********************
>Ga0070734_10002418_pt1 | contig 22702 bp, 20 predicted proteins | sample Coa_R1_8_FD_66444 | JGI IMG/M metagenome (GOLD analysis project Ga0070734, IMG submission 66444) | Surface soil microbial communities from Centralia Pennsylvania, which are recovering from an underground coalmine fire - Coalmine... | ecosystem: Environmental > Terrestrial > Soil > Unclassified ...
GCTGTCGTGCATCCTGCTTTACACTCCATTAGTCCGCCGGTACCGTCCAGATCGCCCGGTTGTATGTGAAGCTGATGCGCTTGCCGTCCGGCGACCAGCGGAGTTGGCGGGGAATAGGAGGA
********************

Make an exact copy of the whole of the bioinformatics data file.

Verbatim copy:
>Ga0070734_10002418_pt1 | contig 22702 bp, 20 predicted proteins | sample Coa_R1_8_FD_66444 | JGI IMG/M metagenome (GOLD analysis project Ga0070734, IMG submission 66444) | Surface soil microbial communities from Centralia Pennsylvania, which are recovering from an underground coalmine fire - Coalmine... | ecosystem: Environmental > Terrestrial > Soil > Unclassified ...
GCTGTCGTGCATCCTGCTTTACACTCCATTAGTCCGCCGGTACCGTCCAGATCGCCCGGTTGTATGTGAAGCTGATGCGCTTGCCGTCCGGCGACCAGCGGAGTTGGCGGGGAATAGGAGGA